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Encompassing more than one thousand primary sources and documents, a history of the United States presents an array of articles, speeches, letters, and court cases, ranging from the Declaration of Independence to the Starr Report.
How far can Jewish life in the South during Reconstruction (1863–1877) be described as German in a period of American Jewry traditionally referred to as ‘German Jewish’ in historiography? To what extent were Jewish immigrants in the South acculturated to Southern identity and customs? Anton Hieke discusses the experience of Jewish immigrants in the Reconstruction South as exemplified by Georgia and the Carolinas. The book critically explores the shifting identities of German Jewish immigrants, their impact on congregational life, and of their identity as ‘Southerners’. The author draws from demographic data of six thousand individuals representing the complete identifiable Jewish minority in Georgia, South and North Carolina from 1860 to 1880. Reconstruction, it is concluded, has to be seen as a formative period for the region’s Jewish congregations and Reform Judaism. The study challenges existing views that are claiming German Jews were setting the standard for Jewish life in this period and were perceived as distinct from Jews of another background. Rather Hieke arrives at a conclusion that takes into consideration the migratory movement between North and South.
This collection of documents (primarily statutes and presidential proclamations), provide an important research tool that gives a unique sense of the Reconstruction process. Included are 37 acts of congress, 44 presidential proclamations, eight congressional resolutions, one inaugural speech, one military field order, one presidential order, and two war department circulars, all reproduced in their entirety and arranged chronologically.
Despite the centrality of war in social and political thought, the military remains marginal in academic and public conceptions of citizenship, and the soldier seems to be thought of as a peripheral or even exceptional player. Military Workfare draws on five decades of restricted archival material and critical theories on war and politics to examine how a military model of work, discipline, domestic space, and the social self has redefined citizenship in the wake of the Second World War. It is also a study of the complex, often concealed ways in which organized violence continues to shape national belonging. What does the military have to do with welfare? Could war-work be at the centre of social rights in both historic and contemporary contexts? Deborah Cowen undertakes such important questions with the citizenship of the soldier front and centre in the debate. Connecting global geopolitics to intimate struggles over entitlement and identity at home, she challenges our assumptions about the national geographies of citizenship, proposing that the soldier has, in fact, long been the model citizen of the social state. Paying particular attention to the rise of neoliberalism and the emergence of civilian workfare, Military Workfare looks to the institution of the military to unsettle established ideas about the past and raise new questions about our collective future.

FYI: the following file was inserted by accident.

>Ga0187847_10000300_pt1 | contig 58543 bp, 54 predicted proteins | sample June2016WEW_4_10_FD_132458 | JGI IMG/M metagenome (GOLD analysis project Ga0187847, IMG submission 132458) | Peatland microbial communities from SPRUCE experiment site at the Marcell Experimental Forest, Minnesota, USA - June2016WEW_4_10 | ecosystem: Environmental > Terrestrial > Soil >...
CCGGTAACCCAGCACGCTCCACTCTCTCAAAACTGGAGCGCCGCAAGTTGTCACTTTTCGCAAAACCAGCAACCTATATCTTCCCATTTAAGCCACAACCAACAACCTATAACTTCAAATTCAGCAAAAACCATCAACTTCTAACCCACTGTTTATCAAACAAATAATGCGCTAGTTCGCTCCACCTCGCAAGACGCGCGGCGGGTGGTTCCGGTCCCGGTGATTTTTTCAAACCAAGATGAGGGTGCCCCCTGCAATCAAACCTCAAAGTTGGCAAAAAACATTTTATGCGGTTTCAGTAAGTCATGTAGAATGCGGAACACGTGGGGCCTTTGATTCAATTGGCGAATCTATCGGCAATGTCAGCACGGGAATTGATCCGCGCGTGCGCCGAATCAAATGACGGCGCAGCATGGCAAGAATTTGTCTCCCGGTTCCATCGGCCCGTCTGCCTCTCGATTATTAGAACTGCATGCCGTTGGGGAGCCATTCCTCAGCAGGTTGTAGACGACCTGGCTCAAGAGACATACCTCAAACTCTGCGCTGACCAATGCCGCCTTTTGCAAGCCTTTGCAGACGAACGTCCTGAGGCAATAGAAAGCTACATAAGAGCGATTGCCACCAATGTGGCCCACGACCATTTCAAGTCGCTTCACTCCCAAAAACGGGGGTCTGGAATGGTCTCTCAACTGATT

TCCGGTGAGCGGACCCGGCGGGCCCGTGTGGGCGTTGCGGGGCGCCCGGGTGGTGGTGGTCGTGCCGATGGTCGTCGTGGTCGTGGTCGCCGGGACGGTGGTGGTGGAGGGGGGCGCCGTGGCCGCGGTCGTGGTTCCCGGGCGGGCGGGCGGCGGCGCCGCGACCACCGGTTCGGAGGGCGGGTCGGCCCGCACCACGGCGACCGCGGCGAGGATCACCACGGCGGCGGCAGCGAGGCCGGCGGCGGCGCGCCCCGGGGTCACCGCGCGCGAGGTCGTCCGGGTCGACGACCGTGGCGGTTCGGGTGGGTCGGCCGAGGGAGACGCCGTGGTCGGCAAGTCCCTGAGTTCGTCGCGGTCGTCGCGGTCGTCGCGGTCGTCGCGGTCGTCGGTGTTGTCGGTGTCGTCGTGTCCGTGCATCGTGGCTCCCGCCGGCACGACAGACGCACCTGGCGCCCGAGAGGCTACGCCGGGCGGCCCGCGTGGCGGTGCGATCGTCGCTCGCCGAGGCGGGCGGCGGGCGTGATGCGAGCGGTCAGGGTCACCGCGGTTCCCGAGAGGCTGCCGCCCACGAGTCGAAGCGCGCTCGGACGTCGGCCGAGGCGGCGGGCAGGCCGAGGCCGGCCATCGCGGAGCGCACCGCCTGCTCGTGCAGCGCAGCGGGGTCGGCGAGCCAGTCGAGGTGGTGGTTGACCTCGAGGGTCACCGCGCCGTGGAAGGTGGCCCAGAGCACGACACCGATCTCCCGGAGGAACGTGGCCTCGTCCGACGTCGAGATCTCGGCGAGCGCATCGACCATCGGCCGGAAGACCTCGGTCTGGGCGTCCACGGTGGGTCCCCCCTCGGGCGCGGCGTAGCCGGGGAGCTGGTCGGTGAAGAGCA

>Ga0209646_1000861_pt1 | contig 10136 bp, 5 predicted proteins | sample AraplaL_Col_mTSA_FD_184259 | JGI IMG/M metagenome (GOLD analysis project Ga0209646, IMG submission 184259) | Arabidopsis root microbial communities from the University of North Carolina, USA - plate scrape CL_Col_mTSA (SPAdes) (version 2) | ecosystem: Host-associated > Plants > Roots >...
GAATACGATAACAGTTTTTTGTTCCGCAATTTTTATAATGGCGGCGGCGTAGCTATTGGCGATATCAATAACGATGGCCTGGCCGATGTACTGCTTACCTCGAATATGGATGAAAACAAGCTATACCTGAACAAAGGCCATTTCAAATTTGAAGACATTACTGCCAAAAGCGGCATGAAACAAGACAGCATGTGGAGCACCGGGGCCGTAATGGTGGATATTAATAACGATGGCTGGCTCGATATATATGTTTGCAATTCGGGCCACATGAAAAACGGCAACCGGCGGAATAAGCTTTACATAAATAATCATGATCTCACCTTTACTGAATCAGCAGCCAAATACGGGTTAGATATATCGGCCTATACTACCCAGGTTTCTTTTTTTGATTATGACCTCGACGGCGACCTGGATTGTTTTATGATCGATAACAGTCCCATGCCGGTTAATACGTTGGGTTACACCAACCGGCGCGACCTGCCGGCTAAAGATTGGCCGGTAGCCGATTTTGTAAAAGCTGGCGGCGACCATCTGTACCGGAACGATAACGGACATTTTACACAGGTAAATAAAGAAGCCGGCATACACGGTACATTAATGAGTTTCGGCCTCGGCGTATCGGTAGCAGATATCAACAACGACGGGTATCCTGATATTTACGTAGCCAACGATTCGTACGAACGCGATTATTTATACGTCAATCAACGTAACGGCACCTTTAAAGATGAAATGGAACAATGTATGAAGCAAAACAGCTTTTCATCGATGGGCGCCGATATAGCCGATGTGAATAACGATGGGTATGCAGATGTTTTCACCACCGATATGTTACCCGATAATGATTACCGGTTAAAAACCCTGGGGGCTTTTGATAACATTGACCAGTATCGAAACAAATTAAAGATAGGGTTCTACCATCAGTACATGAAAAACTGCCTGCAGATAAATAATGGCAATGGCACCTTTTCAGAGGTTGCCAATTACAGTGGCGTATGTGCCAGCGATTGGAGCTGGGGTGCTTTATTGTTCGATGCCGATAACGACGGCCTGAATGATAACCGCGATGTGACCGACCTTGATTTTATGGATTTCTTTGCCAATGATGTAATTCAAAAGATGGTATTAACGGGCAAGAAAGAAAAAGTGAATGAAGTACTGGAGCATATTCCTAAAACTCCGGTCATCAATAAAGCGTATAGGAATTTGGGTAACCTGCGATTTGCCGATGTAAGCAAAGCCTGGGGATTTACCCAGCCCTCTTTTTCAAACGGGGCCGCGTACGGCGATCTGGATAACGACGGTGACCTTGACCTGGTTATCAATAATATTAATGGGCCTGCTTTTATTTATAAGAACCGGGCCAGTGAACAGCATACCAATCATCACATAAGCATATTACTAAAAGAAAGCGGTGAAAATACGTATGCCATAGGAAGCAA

There are pivotal moments in history when the trajectory of marriages, families, businesses, movements, and nations could go one way or another, producing very different outcomes. This is such a moment for the church in America. The need of our generation is the same as every other: a disciplined army of credible men who know, practice, and invest seven things in the next generation. This book is designed to help men get started in this most important adventure of their lives.
The Declaration of Independence is one of the most influential documents in modern history-the inspiration for what would become the most powerful democracy in the world. Indeed, at every stage of American history, the Declaration has been a touchstone for evaluating the legitimacy of legal, social, and political practices. Not only have civil rights activists drawn inspiration from its proclamation of inalienable rights, but individuals decrying a wide variety of governmental abuses have turned for support to the document's enumeration of British tyranny. In this sweeping synthesis of the Declaration's impact on American life, ranging from 1776 to the present, Alexander Tsesis offers a deeply researched narrative that highlights the many surprising ways in which this document has influenced American politics, law, and society. The drafting of the Bill of Rights, the Reconstruction Amendments, the New Deal, the Civil Rights movement-all are heavily indebted to the Declaration's principles of representative government. Tsesis demonstrates that from the founding on, the Declaration has played a central role in American political and social advocacy, congressional debates, and presidential decisions. He focuses on how successive generations internalized, adapted, and interpreted its meaning, but he also shines a light on the many American failures to live up to the ideals enshrined in the document. Based on extensive research from primary sources such as newspapers, diaries, letters, transcripts of speeches, and congressional records, For Liberty and Equality shows how our founding document shaped America through successive eras and why its influence has always been crucial to the nation and our way of life.
Collects one hundred documents that were important in the development of the United States from its founding to 1965, including the Declaration of Independence, Constitution, and lesser-known writings.

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